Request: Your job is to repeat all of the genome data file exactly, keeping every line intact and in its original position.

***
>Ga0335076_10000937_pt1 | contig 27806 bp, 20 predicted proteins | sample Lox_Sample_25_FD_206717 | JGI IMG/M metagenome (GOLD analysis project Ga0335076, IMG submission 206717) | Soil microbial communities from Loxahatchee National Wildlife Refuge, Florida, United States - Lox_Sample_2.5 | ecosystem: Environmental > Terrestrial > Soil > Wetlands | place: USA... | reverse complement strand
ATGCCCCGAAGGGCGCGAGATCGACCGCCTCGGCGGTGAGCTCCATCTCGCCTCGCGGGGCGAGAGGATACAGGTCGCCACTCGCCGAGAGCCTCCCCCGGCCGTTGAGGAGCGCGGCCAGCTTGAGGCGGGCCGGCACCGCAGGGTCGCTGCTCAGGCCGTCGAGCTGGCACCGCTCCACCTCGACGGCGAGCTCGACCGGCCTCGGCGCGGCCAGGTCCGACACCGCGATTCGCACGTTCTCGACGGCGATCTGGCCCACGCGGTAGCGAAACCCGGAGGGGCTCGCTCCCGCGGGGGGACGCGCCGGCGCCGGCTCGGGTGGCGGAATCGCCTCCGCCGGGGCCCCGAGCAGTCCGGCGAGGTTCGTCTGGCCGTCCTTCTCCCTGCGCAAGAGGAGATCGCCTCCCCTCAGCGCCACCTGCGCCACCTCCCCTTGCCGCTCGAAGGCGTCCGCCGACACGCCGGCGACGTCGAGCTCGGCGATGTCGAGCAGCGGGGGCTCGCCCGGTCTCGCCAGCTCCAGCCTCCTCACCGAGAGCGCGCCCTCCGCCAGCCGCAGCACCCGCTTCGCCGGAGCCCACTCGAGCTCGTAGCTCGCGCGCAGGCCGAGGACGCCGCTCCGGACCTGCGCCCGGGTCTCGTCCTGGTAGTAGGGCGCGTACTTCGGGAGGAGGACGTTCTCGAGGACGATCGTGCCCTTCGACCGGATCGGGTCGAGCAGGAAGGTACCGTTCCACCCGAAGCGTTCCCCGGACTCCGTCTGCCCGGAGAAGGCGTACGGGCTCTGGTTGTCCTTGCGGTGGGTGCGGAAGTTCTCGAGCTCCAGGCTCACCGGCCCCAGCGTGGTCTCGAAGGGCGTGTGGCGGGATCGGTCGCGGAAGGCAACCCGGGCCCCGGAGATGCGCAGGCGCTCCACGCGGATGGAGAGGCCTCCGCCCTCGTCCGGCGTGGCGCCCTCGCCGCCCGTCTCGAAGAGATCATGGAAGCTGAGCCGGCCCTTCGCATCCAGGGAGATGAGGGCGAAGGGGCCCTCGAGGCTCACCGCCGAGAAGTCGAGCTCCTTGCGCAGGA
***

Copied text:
>Ga0335076_10000937_pt1 | contig 27806 bp, 20 predicted proteins | sample Lox_Sample_25_FD_206717 | JGI IMG/M metagenome (GOLD analysis project Ga0335076, IMG submission 206717) | Soil microbial communities from Loxahatchee National Wildlife Refuge, Florida, United States - Lox_Sample_2.5 | ecosystem: Environmental > Terrestrial > Soil > Wetlands | place: USA... | reverse complement strand
ATGCCCCGAAGGGCGCGAGATCGACCGCCTCGGCGGTGAGCTCCATCTCGCCTCGCGGGGCGAGAGGATACAGGTCGCCACTCGCCGAGAGCCTCCCCCGGCCGTTGAGGAGCGCGGCCAGCTTGAGGCGGGCCGGCACCGCAGGGTCGCTGCTCAGGCCGTCGAGCTGGCACCGCTCCACCTCGACGGCGAGCTCGACCGGCCTCGGCGCGGCCAGGTCCGACACCGCGATTCGCACGTTCTCGACGGCGATCTGGCCCACGCGGTAGCGAAACCCGGAGGGGCTCGCTCCCGCGGGGGGACGCGCCGGCGCCGGCTCGGGTGGCGGAATCGCCTCCGCCGGGGCCCCGAGCAGTCCGGCGAGGTTCGTCTGGCCGTCCTTCTCCCTGCGCAAGAGGAGATCGCCTCCCCTCAGCGCCACCTGCGCCACCTCCCCTTGCCGCTCGAAGGCGTCCGCCGACACGCCGGCGACGTCGAGCTCGGCGATGTCGAGCAGCGGGGGCTCGCCCGGTCTCGCCAGCTCCAGCCTCCTCACCGAGAGCGCGCCCTCCGCCAGCCGCAGCACCCGCTTCGCCGGAGCCCACTCGAGCTCGTAGCTCGCGCGCAGGCCGAGGACGCCGCTCCGGACCTGCGCCCGGGTCTCGTCCTGGTAGTAGGGCGCGTACTTCGGGAGGAGGACGTTCTCGAGGACGATCGTGCCCTTCGACCGGATCGGGTCGAGCAGGAAGGTACCGTTCCACCCGAAGCGTTCCCCGGACTCCGTCTGCCCGGAGAAGGCGTACGGGCTCTGGTTGTCCTTGCGGTGGGTGCGGAAGTTCTCGAGCTCCAGGCTCACCGGCCCCAGCGTGGTCTCGAAGGGCGTGTGGCGGGATCGGTCGCGGAAGGCAACCCGGGCCCCGGAGATGCGCAGGCGCTCCACGCGGATGGAGAGGCCTCCGCCCTCGTCCGGCGTGGCGCCCTCGCCGCCCGTCTCGAAGAGATCATGGAAGCTGAGCCGGCCCTTCGCATCCAGGGAGATGAGGGCGAAGGGGCCCTCGAGGCTCACCGCCGAGAAGTCGAGCTCCTTGCGCAGGA